"We are looking at developing sales channels (retail, e-commerce & wholesale) and building strong, long-term partnerships within those channels. The focus will be on delivering a quality product and building the trust of our supply chain partners. This is a long-term project for Cutri Fruit." she said.
She added it was clear there was 'great potential' in China, and said the access gave shippers the chance to engage with consumers via regional wholesale, retail and e-commerce sale channels.
As for the Chilean competition, Cutri echoed Maughan's comments that it would be key for Australia to focus on quality.
"Chile is obviously a big player in the Southern Hemisphere fruit industry and they are very active in the China market," she said.
"We do have some advantage in terms of proximity to the market, though, with the lateness of the season there could be some overlap in supply. Australian nectarines are still seen as being a superior product to that of Chile, so we always have that advantage too.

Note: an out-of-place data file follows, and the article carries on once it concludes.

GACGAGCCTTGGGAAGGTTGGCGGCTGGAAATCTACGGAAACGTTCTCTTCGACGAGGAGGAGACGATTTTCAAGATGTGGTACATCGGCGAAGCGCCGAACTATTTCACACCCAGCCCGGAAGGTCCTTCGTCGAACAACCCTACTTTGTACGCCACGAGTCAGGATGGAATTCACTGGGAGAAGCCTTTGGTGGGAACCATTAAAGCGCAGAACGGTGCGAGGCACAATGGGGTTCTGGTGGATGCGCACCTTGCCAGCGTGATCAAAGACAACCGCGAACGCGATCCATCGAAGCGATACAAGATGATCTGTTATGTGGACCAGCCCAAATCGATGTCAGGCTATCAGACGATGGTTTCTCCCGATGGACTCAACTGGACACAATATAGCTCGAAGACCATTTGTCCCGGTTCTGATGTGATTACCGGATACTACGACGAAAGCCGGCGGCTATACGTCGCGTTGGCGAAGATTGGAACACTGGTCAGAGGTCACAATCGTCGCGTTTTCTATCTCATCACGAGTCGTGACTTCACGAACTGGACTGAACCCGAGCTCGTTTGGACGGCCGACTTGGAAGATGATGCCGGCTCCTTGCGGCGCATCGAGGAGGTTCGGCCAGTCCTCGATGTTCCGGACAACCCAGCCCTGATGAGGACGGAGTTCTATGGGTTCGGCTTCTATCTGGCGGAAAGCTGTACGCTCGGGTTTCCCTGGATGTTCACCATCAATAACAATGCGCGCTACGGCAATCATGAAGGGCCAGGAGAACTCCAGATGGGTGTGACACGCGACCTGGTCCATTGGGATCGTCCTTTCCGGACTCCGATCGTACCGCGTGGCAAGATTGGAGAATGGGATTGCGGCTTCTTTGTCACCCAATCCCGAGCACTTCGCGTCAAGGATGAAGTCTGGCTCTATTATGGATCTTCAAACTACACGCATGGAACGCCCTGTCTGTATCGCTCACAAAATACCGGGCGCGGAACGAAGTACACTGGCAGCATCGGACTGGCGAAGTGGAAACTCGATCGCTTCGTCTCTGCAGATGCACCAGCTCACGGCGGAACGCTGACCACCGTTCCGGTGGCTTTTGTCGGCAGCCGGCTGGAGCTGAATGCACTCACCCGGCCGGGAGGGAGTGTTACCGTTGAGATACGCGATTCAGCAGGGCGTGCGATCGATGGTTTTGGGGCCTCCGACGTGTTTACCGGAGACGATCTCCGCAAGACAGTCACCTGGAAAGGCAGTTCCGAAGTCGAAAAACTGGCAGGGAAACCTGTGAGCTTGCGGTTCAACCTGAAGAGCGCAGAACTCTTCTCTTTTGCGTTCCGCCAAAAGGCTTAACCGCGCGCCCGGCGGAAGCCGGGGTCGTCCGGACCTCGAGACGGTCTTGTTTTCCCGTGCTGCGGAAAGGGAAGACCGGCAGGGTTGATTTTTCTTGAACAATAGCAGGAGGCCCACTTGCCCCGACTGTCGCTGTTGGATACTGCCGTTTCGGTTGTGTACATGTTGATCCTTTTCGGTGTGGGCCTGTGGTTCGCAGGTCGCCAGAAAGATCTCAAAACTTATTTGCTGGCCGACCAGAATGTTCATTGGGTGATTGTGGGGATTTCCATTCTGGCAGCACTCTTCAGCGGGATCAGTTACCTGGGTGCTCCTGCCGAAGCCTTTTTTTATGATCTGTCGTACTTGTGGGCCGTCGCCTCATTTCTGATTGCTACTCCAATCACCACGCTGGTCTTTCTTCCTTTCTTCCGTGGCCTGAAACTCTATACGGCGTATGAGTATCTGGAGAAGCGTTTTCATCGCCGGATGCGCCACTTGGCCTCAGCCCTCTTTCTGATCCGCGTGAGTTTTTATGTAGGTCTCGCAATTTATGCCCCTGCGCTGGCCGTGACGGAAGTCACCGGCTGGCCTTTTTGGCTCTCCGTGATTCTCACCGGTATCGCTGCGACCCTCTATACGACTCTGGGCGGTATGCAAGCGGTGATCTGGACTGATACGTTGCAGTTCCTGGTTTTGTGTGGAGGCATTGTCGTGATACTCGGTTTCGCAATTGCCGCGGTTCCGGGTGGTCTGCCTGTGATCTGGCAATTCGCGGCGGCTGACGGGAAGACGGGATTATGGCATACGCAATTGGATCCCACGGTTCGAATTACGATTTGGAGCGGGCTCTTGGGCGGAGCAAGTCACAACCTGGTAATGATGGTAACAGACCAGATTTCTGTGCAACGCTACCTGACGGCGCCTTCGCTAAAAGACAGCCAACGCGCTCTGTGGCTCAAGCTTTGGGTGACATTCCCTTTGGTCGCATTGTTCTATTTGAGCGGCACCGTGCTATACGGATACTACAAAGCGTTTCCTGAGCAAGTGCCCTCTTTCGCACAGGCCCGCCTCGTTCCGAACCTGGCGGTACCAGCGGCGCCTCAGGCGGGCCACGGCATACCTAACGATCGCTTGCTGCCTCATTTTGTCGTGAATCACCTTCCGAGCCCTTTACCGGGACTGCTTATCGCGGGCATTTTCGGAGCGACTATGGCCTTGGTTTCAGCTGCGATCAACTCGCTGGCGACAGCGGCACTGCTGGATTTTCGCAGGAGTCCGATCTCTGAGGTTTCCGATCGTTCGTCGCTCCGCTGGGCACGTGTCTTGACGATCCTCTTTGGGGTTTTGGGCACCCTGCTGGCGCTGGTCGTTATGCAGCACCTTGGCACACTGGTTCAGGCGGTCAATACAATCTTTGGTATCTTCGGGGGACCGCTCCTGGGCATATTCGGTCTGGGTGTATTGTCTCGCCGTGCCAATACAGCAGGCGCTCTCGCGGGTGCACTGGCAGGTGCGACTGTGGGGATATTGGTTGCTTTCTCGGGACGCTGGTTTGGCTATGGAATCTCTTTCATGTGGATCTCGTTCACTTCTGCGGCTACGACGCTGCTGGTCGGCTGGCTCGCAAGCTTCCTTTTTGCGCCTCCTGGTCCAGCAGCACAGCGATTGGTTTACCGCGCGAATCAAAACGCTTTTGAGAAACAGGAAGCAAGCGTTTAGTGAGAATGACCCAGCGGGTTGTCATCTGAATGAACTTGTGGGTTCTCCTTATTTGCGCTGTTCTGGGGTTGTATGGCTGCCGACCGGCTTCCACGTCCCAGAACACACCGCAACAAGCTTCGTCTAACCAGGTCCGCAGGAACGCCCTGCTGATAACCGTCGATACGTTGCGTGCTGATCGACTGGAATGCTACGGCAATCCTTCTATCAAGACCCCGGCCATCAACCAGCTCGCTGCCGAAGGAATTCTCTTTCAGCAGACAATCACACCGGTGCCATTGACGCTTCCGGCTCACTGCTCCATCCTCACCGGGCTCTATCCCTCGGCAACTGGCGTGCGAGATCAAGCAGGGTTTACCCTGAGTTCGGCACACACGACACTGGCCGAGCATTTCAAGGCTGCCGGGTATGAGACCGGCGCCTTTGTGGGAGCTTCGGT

"Chilean access won’t alter our China strategy too much. We feel if we maintain our focus on quality and providing the best eating experience to the Chinese consumer our offer will maintain a healthy position in the market."
The head of AFPC exports, Geoff Hagarty, said potential in China was 'undoubtedly huge'.
"This season we intend to coordinate with some of our existing supply partners to export Australian nectarines to several Chinese cities by both air and sea," he said.
"We will have brilliant varieties on the China floor well in time for the Spring Festival which will complement our cherries at this time."
He added that Chile's airfreight capabilities were limited, which was an advantage for Australia.
"Of course they are a strong player, but the world is growing. The is room for both of us," he said.
Aside from China, Moore also highlighted the Middle East was a 'burgeoning market' for the Australian stonefruit industry, with Singapore also seeing strong growth.